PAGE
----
Within the African community, both in the US and on the continent, many have speculated about what an Obama presidency will mean for Africa. As the son of a Kenyan man with family still in Kenya, expectations tend to run high. Still, some have cautioned against such optimism, reminding us that Barack Obama will be subject to the same political difficulties as any other president and that changing US policy toward Africa simply will not be a top priority.
The truth is probably somewhere in between. As he has said himself so many times, Obama will not be a perfect president; he will rely on advisors who do not see the same vision for Africa that we do, he will maintain a military presence in Africa through AFRICOM, and he will often relegate the African agenda to the end of his list of concerns. But that does not mean he lacks the will or desire to chart a new direction in America’s relationship with Africa. His deep concern for ‘the people’ and for seeing a world free of the tyranny of injustice means we may finally have a president who is willing to make policies that treat Africans with dignity and respect, as long as we pressure him to do it.
As concerned American citizens or as those on the continent who are directly affected by Obama’s Africa policies, we have a right to hold him to a higher standard.Those of us fighting for social justice in Africa must make it clear to President Obama that an initiative like AFRICOM works against his laudable goals of ending foreign wars and protecting our environment. He needs to know that AFRICOM discounts his own endorsement of diplomacy as the first tool in the US foreign policy toolkit and that it jeopardizes the stability of African societies.
As part of the liberal movement, we must remind Obama that AFRICOM is completely antithetical to his broader progressive agenda. It puts military might ahead of diplomatic talk, it reinforces an ideological war against terrorism that can never be won by the Pentagon, and it proves that the US cares more about maintaining an open oil pipeline that it does about African peace and prosperity. Obama must know that it is not a policy that Africans endorse and that for a president who ran his campaign on ‘change,’ supporting AFRICOM is the absolute wrong way to go.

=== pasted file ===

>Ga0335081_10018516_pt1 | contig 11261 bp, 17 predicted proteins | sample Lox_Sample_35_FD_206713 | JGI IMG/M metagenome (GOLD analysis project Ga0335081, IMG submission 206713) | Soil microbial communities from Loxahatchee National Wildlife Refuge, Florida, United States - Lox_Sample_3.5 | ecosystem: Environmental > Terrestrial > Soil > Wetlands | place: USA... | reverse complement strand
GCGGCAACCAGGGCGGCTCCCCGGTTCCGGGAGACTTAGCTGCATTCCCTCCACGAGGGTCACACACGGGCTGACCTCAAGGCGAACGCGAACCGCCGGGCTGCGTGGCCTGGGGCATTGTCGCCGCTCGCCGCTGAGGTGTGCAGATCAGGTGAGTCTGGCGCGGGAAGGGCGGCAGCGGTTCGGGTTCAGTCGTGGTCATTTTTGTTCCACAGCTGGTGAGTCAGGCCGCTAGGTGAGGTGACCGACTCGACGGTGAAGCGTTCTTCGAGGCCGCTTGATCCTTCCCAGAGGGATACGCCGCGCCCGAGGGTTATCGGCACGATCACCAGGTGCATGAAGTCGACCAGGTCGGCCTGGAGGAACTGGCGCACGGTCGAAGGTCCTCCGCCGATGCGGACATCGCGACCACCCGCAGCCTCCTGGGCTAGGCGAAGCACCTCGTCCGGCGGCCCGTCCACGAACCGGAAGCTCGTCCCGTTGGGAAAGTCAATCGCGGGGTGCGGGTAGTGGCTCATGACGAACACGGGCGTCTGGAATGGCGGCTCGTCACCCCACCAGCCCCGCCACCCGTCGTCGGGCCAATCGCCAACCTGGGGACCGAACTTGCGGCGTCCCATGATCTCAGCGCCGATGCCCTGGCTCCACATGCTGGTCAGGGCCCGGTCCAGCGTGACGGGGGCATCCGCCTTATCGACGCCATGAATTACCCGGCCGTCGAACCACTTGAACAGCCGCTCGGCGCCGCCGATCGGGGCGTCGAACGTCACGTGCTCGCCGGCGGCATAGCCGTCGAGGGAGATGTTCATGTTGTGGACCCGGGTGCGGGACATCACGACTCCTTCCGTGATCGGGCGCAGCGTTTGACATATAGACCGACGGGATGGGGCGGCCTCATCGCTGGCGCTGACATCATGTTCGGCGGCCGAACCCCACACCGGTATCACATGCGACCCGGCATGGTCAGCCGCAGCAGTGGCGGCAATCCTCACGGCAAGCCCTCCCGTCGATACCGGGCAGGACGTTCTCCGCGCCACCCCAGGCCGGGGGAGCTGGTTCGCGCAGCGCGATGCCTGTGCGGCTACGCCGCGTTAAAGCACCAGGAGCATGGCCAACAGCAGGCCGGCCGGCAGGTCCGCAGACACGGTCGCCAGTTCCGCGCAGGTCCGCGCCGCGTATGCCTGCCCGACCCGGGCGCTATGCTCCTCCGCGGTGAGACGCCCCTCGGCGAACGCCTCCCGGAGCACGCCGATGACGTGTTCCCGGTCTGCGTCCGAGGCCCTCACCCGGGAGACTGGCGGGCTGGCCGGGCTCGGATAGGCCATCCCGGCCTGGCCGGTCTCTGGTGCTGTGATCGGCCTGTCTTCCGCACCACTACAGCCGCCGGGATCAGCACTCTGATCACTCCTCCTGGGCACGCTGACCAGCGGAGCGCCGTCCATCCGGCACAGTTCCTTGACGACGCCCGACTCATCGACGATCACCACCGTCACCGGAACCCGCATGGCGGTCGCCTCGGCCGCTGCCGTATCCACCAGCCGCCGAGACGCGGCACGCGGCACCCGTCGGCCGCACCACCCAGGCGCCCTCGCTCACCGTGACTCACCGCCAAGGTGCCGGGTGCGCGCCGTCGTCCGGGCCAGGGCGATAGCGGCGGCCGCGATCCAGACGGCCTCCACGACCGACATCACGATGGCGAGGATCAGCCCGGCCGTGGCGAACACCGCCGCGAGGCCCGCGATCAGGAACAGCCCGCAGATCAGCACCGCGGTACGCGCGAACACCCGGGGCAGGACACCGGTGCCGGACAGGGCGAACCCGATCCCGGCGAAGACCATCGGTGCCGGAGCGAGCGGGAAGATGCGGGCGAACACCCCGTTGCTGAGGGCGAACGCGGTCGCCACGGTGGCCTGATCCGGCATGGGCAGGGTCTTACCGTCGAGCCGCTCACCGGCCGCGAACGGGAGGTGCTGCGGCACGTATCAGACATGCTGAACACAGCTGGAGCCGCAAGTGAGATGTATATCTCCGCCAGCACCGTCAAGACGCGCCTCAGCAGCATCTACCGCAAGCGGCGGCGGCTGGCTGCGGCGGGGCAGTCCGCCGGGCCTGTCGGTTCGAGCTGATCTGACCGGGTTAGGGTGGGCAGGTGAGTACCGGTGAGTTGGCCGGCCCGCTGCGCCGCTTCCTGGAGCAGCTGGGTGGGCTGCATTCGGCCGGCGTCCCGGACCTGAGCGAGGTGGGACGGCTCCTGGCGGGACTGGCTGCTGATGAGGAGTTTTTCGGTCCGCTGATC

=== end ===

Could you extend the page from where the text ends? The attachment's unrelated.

Obama must be reminded throughout his presidency that a global system that delivers profits to some and robs others of their prosperity will not create the change he seeks. It is our job to ensure that when he says he wants to ‘strengthen the African Growth and Opportunity Act (AGOA), that it does not mean he will put more money in the coffers of the oil companies who have benefited from President Clinton’s unsuccessful attempt at African development. Perhaps most importantly, Obama must know that as long as Africa has vast, untapped reserves of oil and minerals and as long as the US economy depends so heavily on fossil fuel and electronics manufacturing for its mere survival Africa will remain unstable. The exploitation of oil, natural gas, uranium, coltan, and other precious minerals by large US corporations has spurred violence in places like the Niger Delta, Somalia, and the DR Congo. Laws must be tightened to curb the power of those corporations and to hold them accountable for the crimes they have committed. (To add insult to injury, it is likely that many such corporations view AFRICOM as insurance on their investments, thereby contributing to the injustice of a military-led strategy for Africa.) Thus, as part of his Africa policy, President Obama must put forth green legislation that will reduce American dependence on African oil. Like oil, Africa’s farmland is also precious resource, one that has the capacity to feed millions more but is compromised by violence, climate change, and unfair global trade laws, none of which are the fault of Africans alone. Obama’s ‘Add Value to Agriculture Initiative’ is a good-hearted attempt to boost Africa’s food production, but it will fall flat if it is not accompanied by a fair trade system, climate change legislation, and an insistence on good governance in Africa. America’s grossly inflated farm subsidies to agribusinesses may in fact negate some of the benefits of an agriculture initiative. President Obama should also be aware of the influence of genetically modified seeds, fertilizers, and pesticides in maintaining a global system that is skewed toward large Western companies. Here again, the impact of oil dependence comes into play. Chemical fertilizers and pesticides are created and shipped using fossil fuels and upheld by a system that merits not local ingenuity but increased global consumption. If individual food sovereignty is the goal, that is hardly the way to achieve it.
There are many issues both in Africa and around the world that will demand Obama’s attention when he takes office in January. And while we cannot expect an immediate sea change in US-Africa policy, we can hold him to the promises he has made and should anticipate a positive shift. Obviously, on issues like AFRICOM, we have a long way to go, but Obama’s building blocks of diplomacy and green energy offer a good starting point. No, an Obama presidency will not correct all of America’s wrongs in Africa, but it will get us moving in the right direction – provided we, as civil society, make our voices heard.
Written by Beth Tuckey. A version of this article originally appeared in Pambazuka News on November 6th, 2008.